- Freight demand has cooled off for Heartland Express from "unprecedented levels" in late 2021, but tight capacity is expected to continue this year, CEO Mike Gerdin said in a statement about the company's Q1 results.
- Heartland Express saw $151.3 million in operating revenues in Q1, down 0.7% YoY. This was despite the short-to-medium haul truckload carrier taking in $24 million in fuel surcharge revenue, nearly 43% higher YoY.
- "Given what we have experienced and based on feedback from our strong group of customers, we expect volatile freight demand throughout 2022 but at volumes that will continue to exceed our available capacity," Gerdin said.
Despite falling from recent highs, TL demand remains strong versus pre-pandemic levels, benefiting carriers like Heartland Express. But capacity is loosening as more trucks become available to meet shippers' needs, DAT Principal Analyst Dean Croke wrote in a market update last week.
"The reality for most is that we’re seeing an overheated market correction where demand appears to be reverting to more seasonal levels as more capacity becomes available," Croke said.
Truckload carriers will have to adapt in the face of expanding capacity throughout the industry and declining spot rates.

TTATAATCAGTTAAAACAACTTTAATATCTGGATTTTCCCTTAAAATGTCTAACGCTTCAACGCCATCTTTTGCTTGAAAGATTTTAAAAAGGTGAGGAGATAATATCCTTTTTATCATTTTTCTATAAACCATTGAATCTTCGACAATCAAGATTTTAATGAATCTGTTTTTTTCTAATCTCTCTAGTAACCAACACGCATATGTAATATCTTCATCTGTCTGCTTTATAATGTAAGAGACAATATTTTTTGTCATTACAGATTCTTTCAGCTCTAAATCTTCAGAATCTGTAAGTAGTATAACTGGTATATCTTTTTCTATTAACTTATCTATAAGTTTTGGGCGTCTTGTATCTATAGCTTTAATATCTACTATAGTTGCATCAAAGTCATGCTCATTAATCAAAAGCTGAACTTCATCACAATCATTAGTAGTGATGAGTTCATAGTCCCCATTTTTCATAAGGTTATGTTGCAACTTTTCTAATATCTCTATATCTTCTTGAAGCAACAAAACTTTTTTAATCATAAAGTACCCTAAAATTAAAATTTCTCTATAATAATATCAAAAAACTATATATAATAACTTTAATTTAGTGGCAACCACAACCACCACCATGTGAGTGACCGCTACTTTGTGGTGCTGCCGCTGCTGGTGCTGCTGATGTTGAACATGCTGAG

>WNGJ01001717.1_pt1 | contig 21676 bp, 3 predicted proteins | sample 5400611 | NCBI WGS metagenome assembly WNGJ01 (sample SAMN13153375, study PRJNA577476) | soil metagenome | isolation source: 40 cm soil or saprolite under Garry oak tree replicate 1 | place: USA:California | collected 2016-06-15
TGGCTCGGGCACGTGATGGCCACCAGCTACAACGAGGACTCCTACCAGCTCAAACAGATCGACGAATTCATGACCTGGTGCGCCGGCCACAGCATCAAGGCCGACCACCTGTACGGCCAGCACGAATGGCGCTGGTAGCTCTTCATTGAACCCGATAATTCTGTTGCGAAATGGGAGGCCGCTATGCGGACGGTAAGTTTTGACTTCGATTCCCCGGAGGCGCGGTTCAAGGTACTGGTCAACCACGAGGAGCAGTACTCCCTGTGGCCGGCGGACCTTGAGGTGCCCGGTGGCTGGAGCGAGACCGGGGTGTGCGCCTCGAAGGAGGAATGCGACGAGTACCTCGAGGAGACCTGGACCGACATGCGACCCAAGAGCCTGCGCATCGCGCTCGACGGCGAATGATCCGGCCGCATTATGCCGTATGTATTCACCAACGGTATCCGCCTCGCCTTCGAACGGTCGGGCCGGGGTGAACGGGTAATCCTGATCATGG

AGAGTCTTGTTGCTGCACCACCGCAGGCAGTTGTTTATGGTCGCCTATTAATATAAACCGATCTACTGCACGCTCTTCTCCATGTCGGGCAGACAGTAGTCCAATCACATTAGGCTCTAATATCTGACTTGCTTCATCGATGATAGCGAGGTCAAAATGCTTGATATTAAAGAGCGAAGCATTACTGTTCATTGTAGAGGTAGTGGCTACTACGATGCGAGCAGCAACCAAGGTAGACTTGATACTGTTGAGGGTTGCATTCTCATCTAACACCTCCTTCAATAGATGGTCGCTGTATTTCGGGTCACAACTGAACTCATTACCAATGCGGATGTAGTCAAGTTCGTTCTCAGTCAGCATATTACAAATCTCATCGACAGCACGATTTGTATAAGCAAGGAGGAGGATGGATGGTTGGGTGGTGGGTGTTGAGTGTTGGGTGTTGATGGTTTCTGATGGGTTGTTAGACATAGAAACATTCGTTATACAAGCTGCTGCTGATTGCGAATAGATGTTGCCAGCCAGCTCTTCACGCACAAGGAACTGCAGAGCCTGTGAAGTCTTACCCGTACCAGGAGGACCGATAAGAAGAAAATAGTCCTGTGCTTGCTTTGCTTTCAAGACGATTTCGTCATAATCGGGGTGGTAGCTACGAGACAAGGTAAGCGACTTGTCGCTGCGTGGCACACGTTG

Heartland has positioned itself as a premium service provider rather than a carrier solely competing on price by targeting "customers with multiple, time-sensitive shipments," according to its 2021 annual report. But the carrier's report also said it's willing to shrink its fleet and limit net capital expenditures when freight markets are weaker.
Heartland is preparing to limit its fleet spending in 2022. It expects to spend between $10 million and $15 million of its net capital expenditures on revenue equipment — tractors and trailers — as a result of "lower volumes in response to the current market challenges of pricing and availability," per its Q1 earnings release. Heartland spent $18.1 million to refresh its fleet of revenue equipment in the first quarter of 2020 alone.
As spending drops, fleet age climbs. The average age of Heartland's tractors and trailers increased from Q4 2021 to Q1 2022. Tractors rose from was 1.5 years to 1.7, while trailer averages went from 3.7 to 3.8 years.Heartland expects its fleet to increase in age this year due to a shortage of reasonably priced equipment, according to its 2021 report.
Other carriers are soldiering on with fleet investments despite inflation and OEM backlogs. Landstar and Knight-Swift Transportation aim to grow their trailer fleets by 11% and 10%, respectively, this year.
"The price of new trailers coming in haven't hit us yet, but [when] we start buying, those are gonna start hitting next year," Landstar CEO Jim Gattoni said on an earnings call.